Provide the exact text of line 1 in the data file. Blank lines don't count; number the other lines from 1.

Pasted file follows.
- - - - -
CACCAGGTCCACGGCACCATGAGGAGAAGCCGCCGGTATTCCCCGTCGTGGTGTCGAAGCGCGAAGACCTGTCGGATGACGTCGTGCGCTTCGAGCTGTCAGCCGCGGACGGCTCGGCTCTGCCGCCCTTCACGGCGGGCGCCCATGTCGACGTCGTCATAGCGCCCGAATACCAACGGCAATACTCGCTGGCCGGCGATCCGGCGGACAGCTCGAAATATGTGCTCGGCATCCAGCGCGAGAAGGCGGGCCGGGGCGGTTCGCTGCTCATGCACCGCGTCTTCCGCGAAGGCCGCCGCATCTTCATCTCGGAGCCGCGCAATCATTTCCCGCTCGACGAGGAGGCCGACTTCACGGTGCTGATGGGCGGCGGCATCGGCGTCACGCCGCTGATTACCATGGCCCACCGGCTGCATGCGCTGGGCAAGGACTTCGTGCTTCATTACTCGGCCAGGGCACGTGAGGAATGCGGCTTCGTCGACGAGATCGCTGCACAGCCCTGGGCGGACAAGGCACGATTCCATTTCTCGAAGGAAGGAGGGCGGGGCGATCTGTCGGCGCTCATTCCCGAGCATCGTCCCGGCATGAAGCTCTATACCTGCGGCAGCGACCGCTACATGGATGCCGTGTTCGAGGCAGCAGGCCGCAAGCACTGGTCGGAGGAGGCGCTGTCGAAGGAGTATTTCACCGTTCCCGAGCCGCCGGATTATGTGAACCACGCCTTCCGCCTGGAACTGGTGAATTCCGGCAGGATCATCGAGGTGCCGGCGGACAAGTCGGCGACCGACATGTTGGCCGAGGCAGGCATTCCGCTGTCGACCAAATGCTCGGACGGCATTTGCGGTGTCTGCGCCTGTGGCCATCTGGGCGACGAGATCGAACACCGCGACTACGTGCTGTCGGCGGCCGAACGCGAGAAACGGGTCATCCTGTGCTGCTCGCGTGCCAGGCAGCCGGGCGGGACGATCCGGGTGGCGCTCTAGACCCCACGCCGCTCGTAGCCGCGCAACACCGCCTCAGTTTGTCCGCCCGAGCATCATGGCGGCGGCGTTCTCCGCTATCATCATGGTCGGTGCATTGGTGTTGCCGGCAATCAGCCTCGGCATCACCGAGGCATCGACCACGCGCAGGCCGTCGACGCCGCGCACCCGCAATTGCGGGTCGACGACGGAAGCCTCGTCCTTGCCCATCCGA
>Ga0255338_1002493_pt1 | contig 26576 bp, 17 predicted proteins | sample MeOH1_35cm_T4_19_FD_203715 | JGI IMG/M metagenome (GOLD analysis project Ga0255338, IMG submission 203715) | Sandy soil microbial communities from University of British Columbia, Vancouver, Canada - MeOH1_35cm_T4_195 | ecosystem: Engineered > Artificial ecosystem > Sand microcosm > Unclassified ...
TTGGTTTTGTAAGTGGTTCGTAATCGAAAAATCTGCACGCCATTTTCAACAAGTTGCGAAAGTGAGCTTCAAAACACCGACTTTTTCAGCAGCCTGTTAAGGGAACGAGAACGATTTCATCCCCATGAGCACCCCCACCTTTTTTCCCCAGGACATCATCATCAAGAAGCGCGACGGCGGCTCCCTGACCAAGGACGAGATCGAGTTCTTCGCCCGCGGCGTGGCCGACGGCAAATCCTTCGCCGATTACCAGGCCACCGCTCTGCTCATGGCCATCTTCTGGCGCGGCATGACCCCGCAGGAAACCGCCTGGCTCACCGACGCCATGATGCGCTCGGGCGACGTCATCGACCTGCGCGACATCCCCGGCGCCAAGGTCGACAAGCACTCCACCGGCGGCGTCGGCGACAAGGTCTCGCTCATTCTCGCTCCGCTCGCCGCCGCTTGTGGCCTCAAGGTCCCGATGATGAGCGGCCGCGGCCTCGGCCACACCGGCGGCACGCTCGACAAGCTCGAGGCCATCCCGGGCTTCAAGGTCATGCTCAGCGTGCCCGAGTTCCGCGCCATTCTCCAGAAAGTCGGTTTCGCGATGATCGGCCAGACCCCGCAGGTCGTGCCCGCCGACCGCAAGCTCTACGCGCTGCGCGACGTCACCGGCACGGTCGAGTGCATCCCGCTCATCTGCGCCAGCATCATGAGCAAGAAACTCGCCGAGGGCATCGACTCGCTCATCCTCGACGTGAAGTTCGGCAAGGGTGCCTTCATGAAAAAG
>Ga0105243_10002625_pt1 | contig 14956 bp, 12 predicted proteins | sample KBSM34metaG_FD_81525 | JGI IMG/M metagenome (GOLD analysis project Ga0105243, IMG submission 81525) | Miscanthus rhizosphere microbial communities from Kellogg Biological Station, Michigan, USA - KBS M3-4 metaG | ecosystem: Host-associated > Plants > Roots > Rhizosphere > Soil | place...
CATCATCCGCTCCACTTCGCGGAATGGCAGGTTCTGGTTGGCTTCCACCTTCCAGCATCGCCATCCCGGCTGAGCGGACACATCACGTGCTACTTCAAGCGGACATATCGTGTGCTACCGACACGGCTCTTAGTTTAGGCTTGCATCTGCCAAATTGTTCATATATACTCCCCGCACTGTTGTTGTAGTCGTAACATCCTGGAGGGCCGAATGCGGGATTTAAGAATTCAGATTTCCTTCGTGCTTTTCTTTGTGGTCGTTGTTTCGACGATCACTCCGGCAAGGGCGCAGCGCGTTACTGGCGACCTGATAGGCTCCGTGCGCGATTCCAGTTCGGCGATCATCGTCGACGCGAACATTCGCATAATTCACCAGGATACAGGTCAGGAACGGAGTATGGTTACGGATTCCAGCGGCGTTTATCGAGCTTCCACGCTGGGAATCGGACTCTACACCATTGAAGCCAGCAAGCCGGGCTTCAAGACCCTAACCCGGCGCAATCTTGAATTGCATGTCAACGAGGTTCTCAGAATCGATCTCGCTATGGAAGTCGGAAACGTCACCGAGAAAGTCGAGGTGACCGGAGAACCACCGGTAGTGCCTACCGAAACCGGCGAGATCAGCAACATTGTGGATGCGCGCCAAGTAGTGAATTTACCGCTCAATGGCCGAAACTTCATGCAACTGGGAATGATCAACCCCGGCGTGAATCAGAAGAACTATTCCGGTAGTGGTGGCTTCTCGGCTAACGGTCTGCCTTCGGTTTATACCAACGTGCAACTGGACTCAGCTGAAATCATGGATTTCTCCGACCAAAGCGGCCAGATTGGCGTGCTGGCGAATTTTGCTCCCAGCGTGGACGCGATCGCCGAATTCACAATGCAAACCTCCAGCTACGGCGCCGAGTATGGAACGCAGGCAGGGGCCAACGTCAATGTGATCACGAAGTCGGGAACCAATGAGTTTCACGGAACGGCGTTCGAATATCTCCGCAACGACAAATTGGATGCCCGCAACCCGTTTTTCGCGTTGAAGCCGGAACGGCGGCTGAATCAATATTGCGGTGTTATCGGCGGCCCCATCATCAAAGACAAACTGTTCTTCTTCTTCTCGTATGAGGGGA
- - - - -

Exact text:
CACCAGGTCCACGGCACCATGAGGAGAAGCCGCCGGTATTCCCCGTCGTGGTGTCGAAGCGCGAAGACCTGTCGGATGACGTCGTGCGCTTCGAGCTGTCAGCCGCGGACGGCTCGGCTCTGCCGCCCTTCACGGCGGGCGCCCATGTCGACGTCGTCATAGCGCCCGAATACCAACGGCAATACTCGCTGGCCGGCGATCCGGCGGACAGCTCGAAATATGTGCTCGGCATCCAGCGCGAGAAGGCGGGCCGGGGCGGTTCGCTGCTCATGCACCGCGTCTTCCGCGAAGGCCGCCGCATCTTCATCTCGGAGCCGCGCAATCATTTCCCGCTCGACGAGGAGGCCGACTTCACGGTGCTGATGGGCGGCGGCATCGGCGTCACGCCGCTGATTACCATGGCCCACCGGCTGCATGCGCTGGGCAAGGACTTCGTGCTTCATTACTCGGCCAGGGCACGTGAGGAATGCGGCTTCGTCGACGAGATCGCTGCACAGCCCTGGGCGGACAAGGCACGATTCCATTTCTCGAAGGAAGGAGGGCGGGGCGATCTGTCGGCGCTCATTCCCGAGCATCGTCCCGGCATGAAGCTCTATACCTGCGGCAGCGACCGCTACATGGATGCCGTGTTCGAGGCAGCAGGCCGCAAGCACTGGTCGGAGGAGGCGCTGTCGAAGGAGTATTTCACCGTTCCCGAGCCGCCGGATTATGTGAACCACGCCTTCCGCCTGGAACTGGTGAATTCCGGCAGGATCATCGAGGTGCCGGCGGACAAGTCGGCGACCGACATGTTGGCCGAGGCAGGCATTCCGCTGTCGACCAAATGCTCGGACGGCATTTGCGGTGTCTGCGCCTGTGGCCATCTGGGCGACGAGATCGAACACCGCGACTACGTGCTGTCGGCGGCCGAACGCGAGAAACGGGTCATCCTGTGCTGCTCGCGTGCCAGGCAGCCGGGCGGGACGATCCGGGTGGCGCTCTAGACCCCACGCCGCTCGTAGCCGCGCAACACCGCCTCAGTTTGTCCGCCCGAGCATCATGGCGGCGGCGTTCTCCGCTATCATCATGGTCGGTGCATTGGTGTTGCCGGCAATCAGCCTCGGCATCACCGAGGCATCGACCACGCGCAGGCCGTCGACGCCGCGCACCCGCAATTGCGGGTCGACGACGGAAGCCTCGTCCTTGCCCATCCGA